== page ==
“Having a portfolio in digital format allows a job seeker to disseminate it more widely, for example on social networks,” said Rich grant, guidance counselor at SNHU.
The way you present a digital graphic design portfolio can vary, from a PDF version of your physical print portfolio to a personal website or even a LinkedIn profile.
According to the artistic director of SNHU Jennifer jacobson, variety is always preferred when building your design portfolio.
“The more you can show off, the more you will attract your potential employer. But, depending on the position you’re applying for, you might want to tailor your portfolio to that specific area of design,” Jacobson said, “For example, if you interview for a digital position, include projects that show knowledge of responsive design, email marketing campaigns and animation rather than packaging or print design. “
Design your portfolio
Whether you are creating a printed portfolio or a digital graphic design portfolio, the design of the portfolio itself is just as important as the work within the profile.
Designing your portfolio so that it has a cohesive layout, color scheme, and design elements develops your personal brand as a designer and helps employers or potential clients better understand who you are.
The same attention should also be paid to how your portfolio is organized, Moffet said.
“The organization of your portfolio is a representation of who you are and what you think,” she said. “Organizing a portfolio can show how you would manage multiple projects in the office. Being able to quickly show relevant content in an interview says a lot about you professionally.
The value of a portfolio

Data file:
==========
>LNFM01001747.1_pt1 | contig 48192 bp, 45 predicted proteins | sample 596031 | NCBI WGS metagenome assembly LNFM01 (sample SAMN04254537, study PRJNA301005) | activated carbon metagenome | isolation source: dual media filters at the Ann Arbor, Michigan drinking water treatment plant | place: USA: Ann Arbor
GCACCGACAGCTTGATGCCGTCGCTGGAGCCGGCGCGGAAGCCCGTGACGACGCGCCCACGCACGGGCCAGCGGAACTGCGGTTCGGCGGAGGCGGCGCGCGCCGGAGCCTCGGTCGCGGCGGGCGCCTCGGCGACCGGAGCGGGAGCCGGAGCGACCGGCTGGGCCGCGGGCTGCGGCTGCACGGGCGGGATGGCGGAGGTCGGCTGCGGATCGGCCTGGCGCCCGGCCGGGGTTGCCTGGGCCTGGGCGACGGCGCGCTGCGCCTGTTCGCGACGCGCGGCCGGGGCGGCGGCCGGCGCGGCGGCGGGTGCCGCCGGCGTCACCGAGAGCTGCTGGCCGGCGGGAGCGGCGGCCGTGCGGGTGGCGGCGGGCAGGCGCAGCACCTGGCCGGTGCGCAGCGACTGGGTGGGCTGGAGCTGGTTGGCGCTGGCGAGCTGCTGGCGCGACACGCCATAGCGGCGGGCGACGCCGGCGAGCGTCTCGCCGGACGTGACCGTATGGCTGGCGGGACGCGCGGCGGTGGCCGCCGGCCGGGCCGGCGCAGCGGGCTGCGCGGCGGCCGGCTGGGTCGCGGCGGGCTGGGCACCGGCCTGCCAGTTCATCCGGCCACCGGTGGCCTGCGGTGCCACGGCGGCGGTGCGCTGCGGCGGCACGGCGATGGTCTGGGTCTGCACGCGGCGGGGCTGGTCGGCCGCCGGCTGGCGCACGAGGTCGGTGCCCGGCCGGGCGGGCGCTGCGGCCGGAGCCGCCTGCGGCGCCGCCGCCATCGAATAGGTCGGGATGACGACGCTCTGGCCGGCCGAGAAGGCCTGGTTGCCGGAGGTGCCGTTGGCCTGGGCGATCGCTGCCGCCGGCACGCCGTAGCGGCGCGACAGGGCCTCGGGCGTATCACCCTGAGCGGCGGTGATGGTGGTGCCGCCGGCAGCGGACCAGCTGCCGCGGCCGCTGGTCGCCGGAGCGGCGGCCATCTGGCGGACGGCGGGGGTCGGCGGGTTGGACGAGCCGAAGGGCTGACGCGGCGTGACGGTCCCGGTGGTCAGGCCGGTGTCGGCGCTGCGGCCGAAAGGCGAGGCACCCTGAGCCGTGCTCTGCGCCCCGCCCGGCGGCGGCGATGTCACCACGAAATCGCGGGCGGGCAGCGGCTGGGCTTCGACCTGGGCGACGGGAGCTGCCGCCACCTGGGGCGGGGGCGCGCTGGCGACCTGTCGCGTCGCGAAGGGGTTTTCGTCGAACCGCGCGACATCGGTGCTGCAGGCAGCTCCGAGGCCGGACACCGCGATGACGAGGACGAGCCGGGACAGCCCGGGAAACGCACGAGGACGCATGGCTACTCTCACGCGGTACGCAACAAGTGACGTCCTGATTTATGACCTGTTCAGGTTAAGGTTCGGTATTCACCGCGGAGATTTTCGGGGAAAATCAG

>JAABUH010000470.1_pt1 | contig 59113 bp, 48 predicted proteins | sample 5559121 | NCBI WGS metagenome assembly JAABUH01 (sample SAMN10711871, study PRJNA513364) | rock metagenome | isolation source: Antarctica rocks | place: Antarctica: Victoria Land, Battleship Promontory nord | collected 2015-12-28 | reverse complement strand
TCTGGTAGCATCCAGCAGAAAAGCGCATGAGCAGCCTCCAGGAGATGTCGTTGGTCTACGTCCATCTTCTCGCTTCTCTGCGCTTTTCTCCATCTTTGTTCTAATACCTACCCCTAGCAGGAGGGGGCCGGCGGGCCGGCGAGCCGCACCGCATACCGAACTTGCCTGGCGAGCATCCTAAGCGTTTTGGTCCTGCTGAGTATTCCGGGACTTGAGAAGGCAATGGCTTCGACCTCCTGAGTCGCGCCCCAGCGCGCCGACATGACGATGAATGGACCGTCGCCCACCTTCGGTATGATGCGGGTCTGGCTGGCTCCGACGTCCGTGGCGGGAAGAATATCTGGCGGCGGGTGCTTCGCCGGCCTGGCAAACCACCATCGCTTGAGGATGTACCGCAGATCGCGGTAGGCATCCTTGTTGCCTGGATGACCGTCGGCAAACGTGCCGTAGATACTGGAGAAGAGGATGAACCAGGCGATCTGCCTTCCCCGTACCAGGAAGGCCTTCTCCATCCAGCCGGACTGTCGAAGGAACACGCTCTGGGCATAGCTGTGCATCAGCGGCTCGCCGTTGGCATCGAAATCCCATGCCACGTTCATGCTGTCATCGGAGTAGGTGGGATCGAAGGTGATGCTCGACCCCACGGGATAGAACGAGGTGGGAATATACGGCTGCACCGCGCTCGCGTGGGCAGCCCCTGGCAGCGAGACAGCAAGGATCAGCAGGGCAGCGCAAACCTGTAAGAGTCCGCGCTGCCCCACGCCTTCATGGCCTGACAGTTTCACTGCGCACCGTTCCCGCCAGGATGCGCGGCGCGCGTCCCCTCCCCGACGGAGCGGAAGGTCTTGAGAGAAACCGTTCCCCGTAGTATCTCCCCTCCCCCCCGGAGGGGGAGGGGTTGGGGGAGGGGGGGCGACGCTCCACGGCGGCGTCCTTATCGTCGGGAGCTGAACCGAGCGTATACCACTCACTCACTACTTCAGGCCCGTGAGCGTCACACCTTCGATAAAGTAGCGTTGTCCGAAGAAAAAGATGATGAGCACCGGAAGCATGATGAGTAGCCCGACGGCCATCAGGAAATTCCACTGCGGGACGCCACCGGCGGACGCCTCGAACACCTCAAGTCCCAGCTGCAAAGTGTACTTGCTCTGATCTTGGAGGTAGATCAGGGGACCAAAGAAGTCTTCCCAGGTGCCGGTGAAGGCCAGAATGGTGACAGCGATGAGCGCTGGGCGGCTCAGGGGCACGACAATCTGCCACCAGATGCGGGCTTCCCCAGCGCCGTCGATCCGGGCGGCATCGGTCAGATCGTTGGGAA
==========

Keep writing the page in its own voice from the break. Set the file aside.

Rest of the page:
Building a graphic design portfolio is a must when preparing to apply for a job in the graphic arts. Whether your goal is to work for a thriving advertising agency, work for a company as an in-house designer, or work independently as a designer or freelance consultant, a portfolio will represent you and your abilities to clients. potentials.
While a graphic design degree program is an important preparation for a job in the graphic arts, a graphic design portfolio is the most important tool when looking for a job in the field.
“It definitely gives a job seeker a boost so they can show the quality of the work, not just claim it on a resume,” Grant said. “When I talked about portfolios with job seekers, I used the phrase ‘show, don’t tell’. “
Jacobson said personality also plays a crucial role when his team conducts interviews. “Find a way to stand out from the crowd and make yourself memorable,” she said. “Whether you like oil painting, surfing or playing the guitar after hours, make sure the passion for your craft shows in your portfolio.”
Most importantly, do a thorough final review of your portfolio before sharing it. “Details are everything, so make sure not only the design is correct, but also the content (spell check, spell check, spell check),” Arabudzki said.
Danielle Gagnon is a freelance writer specializing in higher education. Connect with her on LinkedIn.